Learning you have Alzheimer’s disease is never easy. However it is important that caregivers understand that each person’s psychological reaction is an individual experience. You cannot understand their reaction by simply observing his or her behavior, you have to engage with the person to begin to find out and not interpret them simply as symptoms of a disease.
Symptoms as Signs of Alzheimer’s
It is a mistake to make the assumption that agitation, depression, anxiety, wandering, anger are just the symptoms of Alzheimer’s. To do so is to depersonalize the person experiencing them. It denies people’s feelings and behaviors as a psychological reaction to a situation.
For instance, when a friend, I will call her Amy, went for a follow-up appointment to see the doctor who had diagnosed Alzheimer’s, she was argumentative and moody. The appointment, intended to discuss treatment options, turned into a very uncomfortable half hour. She would not listen and was generally uncooperative. It is easy for medics and caregivers to take these emotions at face value as just another symptom in someone that is finding it hard to communicate, or to engage intellectually with those around her. In fact she was angry. She felt the doctor was indifferent and showed little compassion to her feelings about coping with the diagnosis.
Research shows us that Amy’s reaction to her diagnosis and her perception of how she was being treated is common. The sense that many medical professionals deliver a diagnosis but seem unable to convey empathy, understanding of that person’s feelings, or be willing to find out, is also experienced by caregivers. Of course for professionals to explore all reactions may be unrealistic and often they see their role as imparting the information and prescribing treatment. In so doing the patient (and caregivers) may then interpret this as a stereotypical, negative reaction to the disease, for example;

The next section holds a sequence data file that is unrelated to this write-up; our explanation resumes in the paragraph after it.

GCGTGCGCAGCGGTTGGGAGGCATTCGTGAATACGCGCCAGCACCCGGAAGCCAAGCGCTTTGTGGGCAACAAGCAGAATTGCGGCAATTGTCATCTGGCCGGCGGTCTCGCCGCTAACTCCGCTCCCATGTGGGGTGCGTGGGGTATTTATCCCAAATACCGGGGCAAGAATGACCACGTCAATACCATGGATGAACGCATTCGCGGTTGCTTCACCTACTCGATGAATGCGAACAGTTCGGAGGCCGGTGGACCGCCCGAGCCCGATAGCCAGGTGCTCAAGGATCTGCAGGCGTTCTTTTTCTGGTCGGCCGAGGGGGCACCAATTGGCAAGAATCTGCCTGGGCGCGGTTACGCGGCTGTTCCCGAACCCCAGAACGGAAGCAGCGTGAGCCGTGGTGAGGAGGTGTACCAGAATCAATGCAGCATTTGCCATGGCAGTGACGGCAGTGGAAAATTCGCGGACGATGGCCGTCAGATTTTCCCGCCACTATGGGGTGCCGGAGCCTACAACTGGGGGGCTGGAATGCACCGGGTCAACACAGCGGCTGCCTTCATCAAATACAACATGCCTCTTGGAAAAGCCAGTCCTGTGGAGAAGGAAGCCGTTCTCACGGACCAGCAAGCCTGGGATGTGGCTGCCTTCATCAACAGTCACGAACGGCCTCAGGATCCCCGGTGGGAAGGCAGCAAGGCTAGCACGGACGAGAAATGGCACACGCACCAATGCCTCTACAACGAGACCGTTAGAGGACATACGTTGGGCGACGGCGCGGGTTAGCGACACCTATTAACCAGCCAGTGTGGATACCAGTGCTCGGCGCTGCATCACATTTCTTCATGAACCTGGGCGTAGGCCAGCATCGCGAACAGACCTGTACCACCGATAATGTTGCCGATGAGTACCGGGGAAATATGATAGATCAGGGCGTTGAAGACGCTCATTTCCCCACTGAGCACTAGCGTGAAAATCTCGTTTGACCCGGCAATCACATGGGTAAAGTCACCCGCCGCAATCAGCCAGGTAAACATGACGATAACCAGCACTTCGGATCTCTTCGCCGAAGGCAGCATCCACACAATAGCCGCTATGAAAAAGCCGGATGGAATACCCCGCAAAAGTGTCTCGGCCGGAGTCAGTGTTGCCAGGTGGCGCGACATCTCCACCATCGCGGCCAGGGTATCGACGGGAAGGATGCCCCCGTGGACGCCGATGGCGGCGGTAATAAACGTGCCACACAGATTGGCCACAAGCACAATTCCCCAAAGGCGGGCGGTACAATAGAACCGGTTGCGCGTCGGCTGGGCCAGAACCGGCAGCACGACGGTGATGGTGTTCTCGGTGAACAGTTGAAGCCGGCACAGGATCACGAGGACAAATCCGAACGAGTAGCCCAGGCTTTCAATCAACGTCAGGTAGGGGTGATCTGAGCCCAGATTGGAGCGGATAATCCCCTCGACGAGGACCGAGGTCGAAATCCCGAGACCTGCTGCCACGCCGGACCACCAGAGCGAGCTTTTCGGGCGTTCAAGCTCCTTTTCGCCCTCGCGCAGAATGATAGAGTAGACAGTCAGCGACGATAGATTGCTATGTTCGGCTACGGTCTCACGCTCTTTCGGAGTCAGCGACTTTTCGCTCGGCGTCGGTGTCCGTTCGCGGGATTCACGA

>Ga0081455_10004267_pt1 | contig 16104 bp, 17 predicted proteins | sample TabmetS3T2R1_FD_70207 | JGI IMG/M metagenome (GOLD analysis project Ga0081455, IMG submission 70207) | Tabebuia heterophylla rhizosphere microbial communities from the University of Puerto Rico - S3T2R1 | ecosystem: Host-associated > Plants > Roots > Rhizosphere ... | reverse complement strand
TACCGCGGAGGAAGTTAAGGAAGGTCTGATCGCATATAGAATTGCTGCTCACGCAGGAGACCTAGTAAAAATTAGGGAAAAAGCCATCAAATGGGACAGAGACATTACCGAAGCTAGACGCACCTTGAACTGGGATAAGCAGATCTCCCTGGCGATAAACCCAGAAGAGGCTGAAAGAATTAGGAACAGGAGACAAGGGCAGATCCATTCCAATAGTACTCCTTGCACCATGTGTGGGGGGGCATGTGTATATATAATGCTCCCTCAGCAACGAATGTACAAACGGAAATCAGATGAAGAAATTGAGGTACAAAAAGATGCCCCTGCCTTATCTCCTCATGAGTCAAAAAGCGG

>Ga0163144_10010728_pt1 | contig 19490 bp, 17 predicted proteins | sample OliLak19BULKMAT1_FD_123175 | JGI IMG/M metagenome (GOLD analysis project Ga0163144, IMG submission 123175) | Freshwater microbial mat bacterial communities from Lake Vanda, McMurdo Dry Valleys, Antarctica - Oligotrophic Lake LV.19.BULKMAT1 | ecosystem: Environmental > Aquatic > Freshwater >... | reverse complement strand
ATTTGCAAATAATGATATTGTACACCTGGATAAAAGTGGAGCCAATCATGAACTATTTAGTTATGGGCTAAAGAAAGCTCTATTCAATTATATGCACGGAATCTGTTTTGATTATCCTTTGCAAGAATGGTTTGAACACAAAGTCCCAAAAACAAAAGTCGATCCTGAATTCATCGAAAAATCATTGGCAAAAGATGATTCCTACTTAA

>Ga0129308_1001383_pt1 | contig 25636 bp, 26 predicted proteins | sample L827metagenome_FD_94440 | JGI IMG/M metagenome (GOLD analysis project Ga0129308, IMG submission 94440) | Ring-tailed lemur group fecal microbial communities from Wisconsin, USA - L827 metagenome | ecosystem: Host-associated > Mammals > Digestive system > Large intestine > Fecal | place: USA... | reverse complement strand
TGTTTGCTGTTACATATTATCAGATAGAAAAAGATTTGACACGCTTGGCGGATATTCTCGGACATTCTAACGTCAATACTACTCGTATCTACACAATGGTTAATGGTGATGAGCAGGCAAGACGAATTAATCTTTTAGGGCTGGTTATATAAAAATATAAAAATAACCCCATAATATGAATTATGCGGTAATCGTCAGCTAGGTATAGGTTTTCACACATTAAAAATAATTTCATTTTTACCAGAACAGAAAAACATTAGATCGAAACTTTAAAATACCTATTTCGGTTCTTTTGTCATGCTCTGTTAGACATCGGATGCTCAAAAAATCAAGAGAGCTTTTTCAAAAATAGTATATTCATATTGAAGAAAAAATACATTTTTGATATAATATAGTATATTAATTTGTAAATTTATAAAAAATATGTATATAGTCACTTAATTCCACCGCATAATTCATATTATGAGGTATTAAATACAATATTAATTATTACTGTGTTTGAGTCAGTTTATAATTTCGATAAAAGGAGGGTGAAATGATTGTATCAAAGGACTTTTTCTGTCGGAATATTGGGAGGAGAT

- Alzheimer’s cannot be cured so there is nothing they can do.
- That because of the disease the patient can no longer fully understand the situation so will have little in the way of a valid reaction to the diagnosis.
- That because they have dementia they lack the ability to engage in discussions about what the diagnosis means to them.
- That they have become dysfunctional, invisible, unwanted, unproductive and a burden.
Does the Stage of Alzheimer’s Affect Psychological Reaction to Diagnosis?
Diagnosis tends to highlight the perceived defects of the disease and not the ways in which people who are diagnosed are then treated by others. There is lots of evidence that people in the moderate and even in the severe stages of Alzheimer’s express appropriate anger, frustration, sadness and embarrassment. Because people see someone with Alzheimer’s mainly in terms of what they can’t do, it is surely understandable that they expresses themselves with frustration, anger, helplessness and depression.
It is important to remember that behavior is driven by the meanings that situations have for people. We have to remember to pull away from seeing emotions, especially ones perceived of as negative (anger, moodiness, lack of cooperation) as symptoms of disease rather than symptoms of distress in people diagnosed with Alzheimer’s disease.